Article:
In 2011,General Motors,which is the largest automaker in the U.S.,announced it would invest upwards of $540 million to expand plants in Mexico. This move added GM to a long list of other manufacturers who have already realized that Mexico real estate offers the best value in terms of location and production.
“With lower shipping costs and increasingly competitive wages,Mexico is enjoying a manufacturing boom,” writes CNBC. “It is attracting billions of dollars in foreign investment from firms that are building factories to supply the North American market – a concept known as reshoring.”
Automakers Nissan,Audi,Honda and Mazda will all open plants in Mexico in the near future,while Italian tire manufacturer Pirelli & C. plans to invest $300 million in new factories by 2015 and Swedish appliance maker Electrolux opened a facility in Juarez,Mexico,in 2011. In addition,aluminum producer Alcoa expanded in Mexico,while U.S. companies such as General Electric,Honeywell and Hawker Beechcraft are already producing here.
“The influx shows no signs of abating,” writes CNBC. “Foreign direct investment (FDI) in Mexico reached $19.4 billion in 2011 – with nearly half of that total destined for the manufacturing sector,according to the Mexican Ministry of the economy."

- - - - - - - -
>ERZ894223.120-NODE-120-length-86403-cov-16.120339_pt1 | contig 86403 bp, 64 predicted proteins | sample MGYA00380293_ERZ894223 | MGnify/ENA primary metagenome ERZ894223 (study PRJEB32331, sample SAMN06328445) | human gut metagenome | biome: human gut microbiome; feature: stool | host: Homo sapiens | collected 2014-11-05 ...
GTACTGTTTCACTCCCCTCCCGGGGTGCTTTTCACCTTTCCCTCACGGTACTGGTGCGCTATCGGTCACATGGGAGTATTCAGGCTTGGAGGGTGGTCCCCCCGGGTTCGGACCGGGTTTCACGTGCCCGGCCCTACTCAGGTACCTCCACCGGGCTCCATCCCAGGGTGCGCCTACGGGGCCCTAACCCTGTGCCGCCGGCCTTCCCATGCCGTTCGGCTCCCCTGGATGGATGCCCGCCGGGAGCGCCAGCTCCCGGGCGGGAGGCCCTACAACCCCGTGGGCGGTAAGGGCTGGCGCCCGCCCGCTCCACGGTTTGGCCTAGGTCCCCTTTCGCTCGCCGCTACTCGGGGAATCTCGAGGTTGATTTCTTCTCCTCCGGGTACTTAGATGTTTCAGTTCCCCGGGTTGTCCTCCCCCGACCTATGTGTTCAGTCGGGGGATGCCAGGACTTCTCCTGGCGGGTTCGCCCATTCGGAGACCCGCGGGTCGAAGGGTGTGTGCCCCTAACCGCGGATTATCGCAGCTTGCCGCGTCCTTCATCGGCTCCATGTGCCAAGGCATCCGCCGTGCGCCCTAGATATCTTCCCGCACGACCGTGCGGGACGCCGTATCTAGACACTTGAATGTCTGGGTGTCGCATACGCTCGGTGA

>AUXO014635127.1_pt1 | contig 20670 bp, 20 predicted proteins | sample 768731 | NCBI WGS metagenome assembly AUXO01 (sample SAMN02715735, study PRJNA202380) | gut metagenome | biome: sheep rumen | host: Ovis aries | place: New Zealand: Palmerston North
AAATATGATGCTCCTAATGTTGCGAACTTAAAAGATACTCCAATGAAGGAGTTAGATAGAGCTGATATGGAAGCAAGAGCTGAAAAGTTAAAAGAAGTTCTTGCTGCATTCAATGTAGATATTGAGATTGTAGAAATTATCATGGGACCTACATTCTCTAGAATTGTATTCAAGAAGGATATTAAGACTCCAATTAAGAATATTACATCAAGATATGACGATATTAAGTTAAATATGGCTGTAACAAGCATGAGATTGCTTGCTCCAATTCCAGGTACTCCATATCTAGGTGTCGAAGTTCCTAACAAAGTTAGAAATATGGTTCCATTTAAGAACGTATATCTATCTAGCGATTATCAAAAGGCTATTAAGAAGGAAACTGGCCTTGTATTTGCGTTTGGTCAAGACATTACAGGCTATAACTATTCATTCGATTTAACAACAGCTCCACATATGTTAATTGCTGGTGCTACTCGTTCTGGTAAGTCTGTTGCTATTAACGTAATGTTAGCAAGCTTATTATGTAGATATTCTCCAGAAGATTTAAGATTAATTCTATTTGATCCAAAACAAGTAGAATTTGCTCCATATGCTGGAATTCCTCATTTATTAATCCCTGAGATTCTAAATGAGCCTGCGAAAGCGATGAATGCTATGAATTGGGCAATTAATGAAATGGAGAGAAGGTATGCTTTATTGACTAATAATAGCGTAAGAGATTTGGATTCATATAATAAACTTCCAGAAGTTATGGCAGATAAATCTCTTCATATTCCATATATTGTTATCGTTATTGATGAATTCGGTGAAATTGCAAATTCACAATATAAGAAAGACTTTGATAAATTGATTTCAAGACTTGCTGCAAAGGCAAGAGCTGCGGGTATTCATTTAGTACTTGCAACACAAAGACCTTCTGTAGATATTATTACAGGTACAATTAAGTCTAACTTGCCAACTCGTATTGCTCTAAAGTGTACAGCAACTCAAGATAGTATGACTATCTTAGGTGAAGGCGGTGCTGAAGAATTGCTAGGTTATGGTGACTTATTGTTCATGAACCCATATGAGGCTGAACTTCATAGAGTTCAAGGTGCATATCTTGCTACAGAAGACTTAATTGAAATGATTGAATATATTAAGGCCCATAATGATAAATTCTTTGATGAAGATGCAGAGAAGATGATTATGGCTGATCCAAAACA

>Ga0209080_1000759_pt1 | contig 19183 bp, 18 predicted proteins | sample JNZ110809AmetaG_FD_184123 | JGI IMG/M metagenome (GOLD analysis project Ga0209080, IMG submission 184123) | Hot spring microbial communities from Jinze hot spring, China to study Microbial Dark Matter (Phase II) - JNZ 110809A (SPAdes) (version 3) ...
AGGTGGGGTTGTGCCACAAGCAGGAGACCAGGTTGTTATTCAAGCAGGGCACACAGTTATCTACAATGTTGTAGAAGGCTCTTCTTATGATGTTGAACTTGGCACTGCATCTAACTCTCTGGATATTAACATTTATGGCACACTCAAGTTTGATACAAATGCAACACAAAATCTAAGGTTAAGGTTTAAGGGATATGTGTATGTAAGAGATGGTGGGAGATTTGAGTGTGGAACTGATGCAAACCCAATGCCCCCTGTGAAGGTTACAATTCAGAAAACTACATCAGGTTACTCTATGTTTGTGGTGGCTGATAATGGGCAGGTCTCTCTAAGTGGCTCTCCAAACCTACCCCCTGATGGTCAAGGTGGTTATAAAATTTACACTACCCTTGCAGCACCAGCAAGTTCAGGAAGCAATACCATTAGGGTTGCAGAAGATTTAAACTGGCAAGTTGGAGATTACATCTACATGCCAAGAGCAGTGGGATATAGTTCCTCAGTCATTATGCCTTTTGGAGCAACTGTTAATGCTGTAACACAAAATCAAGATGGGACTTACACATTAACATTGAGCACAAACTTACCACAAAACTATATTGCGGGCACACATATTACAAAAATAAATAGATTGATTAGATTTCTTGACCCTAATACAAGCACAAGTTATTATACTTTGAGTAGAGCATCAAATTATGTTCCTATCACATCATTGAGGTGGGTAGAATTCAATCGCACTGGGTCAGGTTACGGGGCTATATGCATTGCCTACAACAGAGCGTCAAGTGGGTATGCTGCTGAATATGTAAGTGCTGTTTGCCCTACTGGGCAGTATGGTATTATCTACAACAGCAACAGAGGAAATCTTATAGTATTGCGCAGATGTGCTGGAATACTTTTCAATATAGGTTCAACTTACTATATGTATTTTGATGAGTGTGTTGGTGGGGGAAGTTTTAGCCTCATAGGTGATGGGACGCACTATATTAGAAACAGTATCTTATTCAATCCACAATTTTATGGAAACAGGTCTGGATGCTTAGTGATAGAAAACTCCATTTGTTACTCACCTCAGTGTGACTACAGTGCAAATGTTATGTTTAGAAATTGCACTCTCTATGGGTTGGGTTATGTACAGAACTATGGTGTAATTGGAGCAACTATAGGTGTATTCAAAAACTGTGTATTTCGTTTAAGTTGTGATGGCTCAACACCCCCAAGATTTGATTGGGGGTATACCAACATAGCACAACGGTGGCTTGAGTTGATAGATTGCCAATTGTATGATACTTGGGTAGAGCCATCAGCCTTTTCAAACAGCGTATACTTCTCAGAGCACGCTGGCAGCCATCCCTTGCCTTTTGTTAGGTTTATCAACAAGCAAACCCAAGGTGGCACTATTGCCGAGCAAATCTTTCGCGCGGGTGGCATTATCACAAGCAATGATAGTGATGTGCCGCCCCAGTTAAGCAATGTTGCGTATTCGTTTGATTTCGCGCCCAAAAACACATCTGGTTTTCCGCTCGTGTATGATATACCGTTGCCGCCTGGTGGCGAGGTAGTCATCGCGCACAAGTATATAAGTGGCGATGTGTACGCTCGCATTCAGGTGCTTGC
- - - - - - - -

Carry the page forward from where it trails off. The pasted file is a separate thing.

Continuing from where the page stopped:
Much of Mexico’s appeal for manufacturers involves lower labor costs and proximity to the world’s largest economy. Today,the difference in labor costs between Mexico and China is a mere pennies per hour,and higher fuel prices have prompted manufacturers worldwide to produce goods closer to their target market.
In this way,proximity also plays a role in Mexico’s advantage over China. According to Gabriel Lozano,J.P. Morgan’s chief economist for Mexico,it costs around $5,000 today for manufacturers to ship a container from China to the United States,compared with less than $3,000 to ship the same amount of freight from Mexico. In this way,the numbers speak for themselves.
“We expect that trend to continue and build into 2013 and 2014,” shared Gabriel Lozano,J.P. Morgan’s chief economist for Mexico. “You have all these factors suggesting that Mexico can become a very important manufacturing hub.”